The Southwestern Historical Quarterly, Volume 100, July 1996 - April, 1997 Page: 263
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As Leopold once noted, the ecologist's eye sees deeply into the past embodied
in the present environment, but it is also a kind of curse. It sees so much: the
evolution of a self-sufficient way of life into one dependent on petrochemicals
and store-bought foods, the conversion of primal forests to mud-rimmed reser-
voirs and sterile monocultures of loblolly pine. As Truett is well aware, at John
Henry Kirby's timber towns and elsewhere, his own people played their part in
this environmental transformation. "Big changes come by little cuts, and the tool
or weapon is in everybody's hands," series editor Franklin aptly observes.
Franklin also writes of Circling Back (in judgments with which I concur): "If
anything redeems the world of Angelina ... it is memory. For memory is this
landscape's fourth dimension. Truett has an extraordinary talent for sensing
and excavating the lower layers of the place. He starts from and comes back to
his own sense of things past and builds up from that to create a complex tapestry
of human stories filling up and filling out that landscape."
Austin THAD SITTON
Texas Forgotten Ports. Volume III. By Keith Gutherie. (Austin: Eakin Press, 1995.
Pp. 3oo. Preface, notes, bibliography, index. ISBN 0-89015-898-3.
Waterborne transportation was a critical factor in the development of Anglo
Texas. For over a half century pioneers built their cities, plowed their fields, and
sent their products to market over waterways. The rivers and ports of Texas act-
ed as arteries that pumped life-giving energy into this rapidly growing frontier.
All kinds of craft, including keel boats, rafts, and flat-bottomed paddlewheel
steamboats exchanged cargoes between the rivers and the sea. This industry also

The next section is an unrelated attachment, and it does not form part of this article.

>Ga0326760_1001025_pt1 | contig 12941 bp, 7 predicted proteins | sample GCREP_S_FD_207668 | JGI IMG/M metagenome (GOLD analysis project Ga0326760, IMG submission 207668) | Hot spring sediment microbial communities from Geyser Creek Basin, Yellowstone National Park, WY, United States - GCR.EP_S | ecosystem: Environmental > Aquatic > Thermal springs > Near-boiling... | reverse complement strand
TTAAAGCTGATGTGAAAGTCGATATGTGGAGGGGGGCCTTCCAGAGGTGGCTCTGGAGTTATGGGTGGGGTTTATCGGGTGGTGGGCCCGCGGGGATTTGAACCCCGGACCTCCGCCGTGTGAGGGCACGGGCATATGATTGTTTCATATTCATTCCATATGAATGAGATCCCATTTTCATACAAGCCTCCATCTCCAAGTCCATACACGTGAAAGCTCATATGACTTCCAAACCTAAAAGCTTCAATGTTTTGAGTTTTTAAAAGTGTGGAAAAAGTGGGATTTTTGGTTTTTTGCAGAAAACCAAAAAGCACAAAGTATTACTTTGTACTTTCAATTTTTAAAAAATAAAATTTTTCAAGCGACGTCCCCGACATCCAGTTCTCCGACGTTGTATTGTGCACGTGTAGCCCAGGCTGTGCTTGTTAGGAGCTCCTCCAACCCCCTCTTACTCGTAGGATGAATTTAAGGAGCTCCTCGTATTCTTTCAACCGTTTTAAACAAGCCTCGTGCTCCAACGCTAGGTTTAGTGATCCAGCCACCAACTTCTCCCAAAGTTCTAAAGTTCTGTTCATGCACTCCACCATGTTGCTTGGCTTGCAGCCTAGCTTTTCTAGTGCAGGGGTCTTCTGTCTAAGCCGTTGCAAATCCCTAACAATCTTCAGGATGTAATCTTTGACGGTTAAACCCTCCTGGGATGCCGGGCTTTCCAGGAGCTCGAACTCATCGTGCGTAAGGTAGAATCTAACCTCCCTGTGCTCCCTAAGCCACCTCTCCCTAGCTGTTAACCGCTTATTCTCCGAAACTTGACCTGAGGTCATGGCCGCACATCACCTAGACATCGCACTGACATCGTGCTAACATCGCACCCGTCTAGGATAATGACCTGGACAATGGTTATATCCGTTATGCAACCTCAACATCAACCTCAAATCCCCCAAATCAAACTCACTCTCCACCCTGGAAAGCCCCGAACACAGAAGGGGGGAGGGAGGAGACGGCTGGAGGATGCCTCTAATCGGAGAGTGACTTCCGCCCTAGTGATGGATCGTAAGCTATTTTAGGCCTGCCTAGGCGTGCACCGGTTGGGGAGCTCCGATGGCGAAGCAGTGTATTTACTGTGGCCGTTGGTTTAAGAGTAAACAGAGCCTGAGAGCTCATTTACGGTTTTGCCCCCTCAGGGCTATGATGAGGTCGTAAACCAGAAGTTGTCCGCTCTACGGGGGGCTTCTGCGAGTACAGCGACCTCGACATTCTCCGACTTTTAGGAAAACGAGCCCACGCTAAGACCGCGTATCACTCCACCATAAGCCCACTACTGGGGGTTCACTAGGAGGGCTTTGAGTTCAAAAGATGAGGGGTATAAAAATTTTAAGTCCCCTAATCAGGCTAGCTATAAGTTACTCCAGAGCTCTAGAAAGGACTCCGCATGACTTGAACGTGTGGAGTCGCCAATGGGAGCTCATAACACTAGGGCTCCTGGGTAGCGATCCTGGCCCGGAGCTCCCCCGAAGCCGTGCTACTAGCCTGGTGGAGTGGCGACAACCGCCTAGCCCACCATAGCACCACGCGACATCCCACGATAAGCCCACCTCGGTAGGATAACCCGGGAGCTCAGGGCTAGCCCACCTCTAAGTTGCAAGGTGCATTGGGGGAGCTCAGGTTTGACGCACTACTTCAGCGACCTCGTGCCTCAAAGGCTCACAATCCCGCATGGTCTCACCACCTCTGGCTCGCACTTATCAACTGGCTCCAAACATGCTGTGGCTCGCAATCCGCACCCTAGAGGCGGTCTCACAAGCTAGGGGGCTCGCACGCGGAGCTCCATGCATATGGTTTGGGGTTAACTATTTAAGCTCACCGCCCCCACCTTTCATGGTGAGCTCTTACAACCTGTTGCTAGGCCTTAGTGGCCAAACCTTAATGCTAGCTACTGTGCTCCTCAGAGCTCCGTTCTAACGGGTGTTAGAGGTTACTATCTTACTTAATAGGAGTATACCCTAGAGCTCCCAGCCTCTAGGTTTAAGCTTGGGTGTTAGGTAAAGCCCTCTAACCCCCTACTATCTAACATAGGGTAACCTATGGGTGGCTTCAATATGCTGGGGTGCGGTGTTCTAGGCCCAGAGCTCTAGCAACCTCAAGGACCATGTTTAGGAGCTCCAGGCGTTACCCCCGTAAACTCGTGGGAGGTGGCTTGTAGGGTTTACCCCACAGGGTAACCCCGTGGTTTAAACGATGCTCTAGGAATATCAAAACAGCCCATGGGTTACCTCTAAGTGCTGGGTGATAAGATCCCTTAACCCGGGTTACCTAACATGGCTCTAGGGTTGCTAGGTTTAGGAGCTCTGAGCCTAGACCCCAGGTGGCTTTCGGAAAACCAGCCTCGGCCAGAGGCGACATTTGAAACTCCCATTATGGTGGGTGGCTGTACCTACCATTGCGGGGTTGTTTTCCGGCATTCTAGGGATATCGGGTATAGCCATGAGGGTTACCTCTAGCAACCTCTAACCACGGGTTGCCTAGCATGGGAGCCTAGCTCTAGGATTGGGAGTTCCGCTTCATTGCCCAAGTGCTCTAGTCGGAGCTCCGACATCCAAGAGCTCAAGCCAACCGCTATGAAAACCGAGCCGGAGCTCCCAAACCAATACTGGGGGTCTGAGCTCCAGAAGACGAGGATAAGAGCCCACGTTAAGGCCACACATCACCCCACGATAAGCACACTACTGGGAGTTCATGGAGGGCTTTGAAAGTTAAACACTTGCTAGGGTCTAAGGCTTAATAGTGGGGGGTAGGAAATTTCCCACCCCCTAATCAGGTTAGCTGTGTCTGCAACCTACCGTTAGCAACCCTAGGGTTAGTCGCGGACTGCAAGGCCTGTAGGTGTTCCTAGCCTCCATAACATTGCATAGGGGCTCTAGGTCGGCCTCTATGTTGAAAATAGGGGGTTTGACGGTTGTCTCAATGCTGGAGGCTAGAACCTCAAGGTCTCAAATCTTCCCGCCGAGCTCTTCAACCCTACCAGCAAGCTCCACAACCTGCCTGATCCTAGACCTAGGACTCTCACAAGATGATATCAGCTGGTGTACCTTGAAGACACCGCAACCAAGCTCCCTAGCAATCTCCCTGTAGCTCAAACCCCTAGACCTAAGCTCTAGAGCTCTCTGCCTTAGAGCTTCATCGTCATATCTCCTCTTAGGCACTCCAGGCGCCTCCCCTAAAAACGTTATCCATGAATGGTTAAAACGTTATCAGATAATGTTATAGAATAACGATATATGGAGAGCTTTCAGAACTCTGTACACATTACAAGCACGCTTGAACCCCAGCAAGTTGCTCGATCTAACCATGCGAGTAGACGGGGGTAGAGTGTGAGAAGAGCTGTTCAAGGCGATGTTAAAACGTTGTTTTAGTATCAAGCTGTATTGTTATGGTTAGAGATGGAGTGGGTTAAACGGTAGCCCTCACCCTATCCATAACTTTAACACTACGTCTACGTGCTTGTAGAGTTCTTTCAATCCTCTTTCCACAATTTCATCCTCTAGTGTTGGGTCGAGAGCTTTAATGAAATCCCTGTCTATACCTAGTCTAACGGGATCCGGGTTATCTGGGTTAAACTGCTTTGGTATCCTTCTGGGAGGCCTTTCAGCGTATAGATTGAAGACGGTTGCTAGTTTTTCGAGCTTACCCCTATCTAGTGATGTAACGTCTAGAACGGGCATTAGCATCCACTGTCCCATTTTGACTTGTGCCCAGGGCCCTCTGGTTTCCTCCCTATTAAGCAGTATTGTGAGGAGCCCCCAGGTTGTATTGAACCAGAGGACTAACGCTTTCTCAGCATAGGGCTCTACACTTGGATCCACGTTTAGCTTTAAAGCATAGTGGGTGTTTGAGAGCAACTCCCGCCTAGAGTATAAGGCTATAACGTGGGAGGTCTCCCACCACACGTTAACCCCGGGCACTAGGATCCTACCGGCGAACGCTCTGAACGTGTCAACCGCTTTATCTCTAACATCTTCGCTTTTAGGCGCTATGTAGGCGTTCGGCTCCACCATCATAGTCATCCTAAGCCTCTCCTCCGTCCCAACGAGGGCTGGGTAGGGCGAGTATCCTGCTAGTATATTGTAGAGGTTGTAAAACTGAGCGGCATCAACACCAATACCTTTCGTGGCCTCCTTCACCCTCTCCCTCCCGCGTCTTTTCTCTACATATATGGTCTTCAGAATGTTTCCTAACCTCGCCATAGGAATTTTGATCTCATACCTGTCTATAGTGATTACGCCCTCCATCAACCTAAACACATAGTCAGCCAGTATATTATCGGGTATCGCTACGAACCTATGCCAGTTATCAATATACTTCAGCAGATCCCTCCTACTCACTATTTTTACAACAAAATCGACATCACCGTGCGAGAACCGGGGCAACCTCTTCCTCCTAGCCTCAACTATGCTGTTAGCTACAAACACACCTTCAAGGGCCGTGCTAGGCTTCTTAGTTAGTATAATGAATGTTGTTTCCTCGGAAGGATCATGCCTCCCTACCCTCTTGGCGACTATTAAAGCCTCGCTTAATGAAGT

spawned its own subculture. This included local heroes, folklore, and mythology.
This colorful yet forgotten era expanded and prospered until the next genera-
tion of transportation, the iron horse, gobbled up the wealth of the rivers.
In this final volume of his trilogy on the forgotten ports of Texas, Keith
Gutherie chronicles waterborne traffic on the Trinity, Neches, Angelina, Sabine,
Guadalupe, Colorado, and San Antonio Rivers. He also traces the founding of
East Texas's most important deepwater ports: Beaumont, Orange, Port Arthur,
Port Neches, and Sabine Pass. Gutherie uncovers hundreds of people and
dozens of river ports that served a critical role in the early commercial and social
development of Texas. In most cases their legacy was short-lived, the victim of a
shifted river bank or a newly laid railroad track. But the process they fueled, the
settlement of the eastern half of Texas, continued to fruition.
Gutherie, a retired newspaper publisher, and his wife Iris, an accomplished il-
lustrator, have unearthed a gold mine of information that other researchers
hopefully will explore. Besides consulting the usual sources, they have scoured
many local libraries and history centers. They have uncovered a number of
prominent Texans, including Sam Houston, who, for a fee, promoted these ear-
ly river ports. Their book adequately tells the story of this important but over-
looked period of Texas history, but it does not fit the subject material into a
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Texas State Historical Association. The Southwestern Historical Quarterly, Volume 100, July 1996 - April, 1997, periodical, 1997; Austin, Texas. (texashistory.unt.edu/ark:/67531/metapth101218/m1/315/: accessed April 29, 2017), University of North Texas Libraries, The Portal to Texas History, texashistory.unt.edu; crediting Texas State Historical Association.